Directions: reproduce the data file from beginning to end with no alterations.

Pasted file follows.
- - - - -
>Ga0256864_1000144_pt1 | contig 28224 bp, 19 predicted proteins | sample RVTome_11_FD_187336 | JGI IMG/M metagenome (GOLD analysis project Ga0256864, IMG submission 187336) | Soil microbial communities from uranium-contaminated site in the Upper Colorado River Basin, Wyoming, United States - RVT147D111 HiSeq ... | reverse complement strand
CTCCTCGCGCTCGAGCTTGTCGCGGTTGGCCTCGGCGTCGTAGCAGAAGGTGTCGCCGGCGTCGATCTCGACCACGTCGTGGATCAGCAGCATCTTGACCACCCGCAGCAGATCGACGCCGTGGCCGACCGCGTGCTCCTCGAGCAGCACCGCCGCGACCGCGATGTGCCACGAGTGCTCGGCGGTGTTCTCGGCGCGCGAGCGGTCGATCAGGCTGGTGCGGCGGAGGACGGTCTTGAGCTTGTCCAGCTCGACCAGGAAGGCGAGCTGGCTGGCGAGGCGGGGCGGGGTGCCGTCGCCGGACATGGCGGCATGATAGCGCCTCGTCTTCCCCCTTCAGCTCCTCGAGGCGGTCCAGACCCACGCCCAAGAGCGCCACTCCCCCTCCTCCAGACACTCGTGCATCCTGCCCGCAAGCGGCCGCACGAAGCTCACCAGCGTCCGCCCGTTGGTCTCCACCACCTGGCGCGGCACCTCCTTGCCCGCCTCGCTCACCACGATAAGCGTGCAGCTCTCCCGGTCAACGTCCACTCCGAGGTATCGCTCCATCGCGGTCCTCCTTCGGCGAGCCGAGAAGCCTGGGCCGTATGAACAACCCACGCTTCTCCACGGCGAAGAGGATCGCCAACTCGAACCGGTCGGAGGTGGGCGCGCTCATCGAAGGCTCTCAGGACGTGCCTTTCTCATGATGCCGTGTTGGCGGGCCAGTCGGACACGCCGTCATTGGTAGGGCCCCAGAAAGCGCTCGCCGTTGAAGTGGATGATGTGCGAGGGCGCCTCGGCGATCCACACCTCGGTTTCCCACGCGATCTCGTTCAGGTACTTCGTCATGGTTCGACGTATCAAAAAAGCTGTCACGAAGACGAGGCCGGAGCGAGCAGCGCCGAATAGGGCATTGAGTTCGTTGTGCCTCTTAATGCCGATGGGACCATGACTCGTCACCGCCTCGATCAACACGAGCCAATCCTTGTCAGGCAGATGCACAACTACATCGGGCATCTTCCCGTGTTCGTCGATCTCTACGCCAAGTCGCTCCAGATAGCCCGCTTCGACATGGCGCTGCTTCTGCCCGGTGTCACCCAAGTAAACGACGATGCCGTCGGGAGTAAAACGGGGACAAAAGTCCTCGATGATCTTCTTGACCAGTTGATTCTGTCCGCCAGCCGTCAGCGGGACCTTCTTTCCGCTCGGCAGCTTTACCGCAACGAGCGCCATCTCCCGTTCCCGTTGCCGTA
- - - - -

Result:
>Ga0256864_1000144_pt1 | contig 28224 bp, 19 predicted proteins | sample RVTome_11_FD_187336 | JGI IMG/M metagenome (GOLD analysis project Ga0256864, IMG submission 187336) | Soil microbial communities from uranium-contaminated site in the Upper Colorado River Basin, Wyoming, United States - RVT147D111 HiSeq ... | reverse complement strand
CTCCTCGCGCTCGAGCTTGTCGCGGTTGGCCTCGGCGTCGTAGCAGAAGGTGTCGCCGGCGTCGATCTCGACCACGTCGTGGATCAGCAGCATCTTGACCACCCGCAGCAGATCGACGCCGTGGCCGACCGCGTGCTCCTCGAGCAGCACCGCCGCGACCGCGATGTGCCACGAGTGCTCGGCGGTGTTCTCGGCGCGCGAGCGGTCGATCAGGCTGGTGCGGCGGAGGACGGTCTTGAGCTTGTCCAGCTCGACCAGGAAGGCGAGCTGGCTGGCGAGGCGGGGCGGGGTGCCGTCGCCGGACATGGCGGCATGATAGCGCCTCGTCTTCCCCCTTCAGCTCCTCGAGGCGGTCCAGACCCACGCCCAAGAGCGCCACTCCCCCTCCTCCAGACACTCGTGCATCCTGCCCGCAAGCGGCCGCACGAAGCTCACCAGCGTCCGCCCGTTGGTCTCCACCACCTGGCGCGGCACCTCCTTGCCCGCCTCGCTCACCACGATAAGCGTGCAGCTCTCCCGGTCAACGTCCACTCCGAGGTATCGCTCCATCGCGGTCCTCCTTCGGCGAGCCGAGAAGCCTGGGCCGTATGAACAACCCACGCTTCTCCACGGCGAAGAGGATCGCCAACTCGAACCGGTCGGAGGTGGGCGCGCTCATCGAAGGCTCTCAGGACGTGCCTTTCTCATGATGCCGTGTTGGCGGGCCAGTCGGACACGCCGTCATTGGTAGGGCCCCAGAAAGCGCTCGCCGTTGAAGTGGATGATGTGCGAGGGCGCCTCGGCGATCCACACCTCGGTTTCCCACGCGATCTCGTTCAGGTACTTCGTCATGGTTCGACGTATCAAAAAAGCTGTCACGAAGACGAGGCCGGAGCGAGCAGCGCCGAATAGGGCATTGAGTTCGTTGTGCCTCTTAATGCCGATGGGACCATGACTCGTCACCGCCTCGATCAACACGAGCCAATCCTTGTCAGGCAGATGCACAACTACATCGGGCATCTTCCCGTGTTCGTCGATCTCTACGCCAAGTCGCTCCAGATAGCCCGCTTCGACATGGCGCTGCTTCTGCCCGGTGTCACCCAAGTAAACGACGATGCCGTCGGGAGTAAAACGGGGACAAAAGTCCTCGATGATCTTCTTGACCAGTTGATTCTGTCCGCCAGCCGTCAGCGGGACCTTCTTTCCGCTCGGCAGCTTTACCGCAACGAGCGCCATCTCCCGTTCCCGTTGCCGTA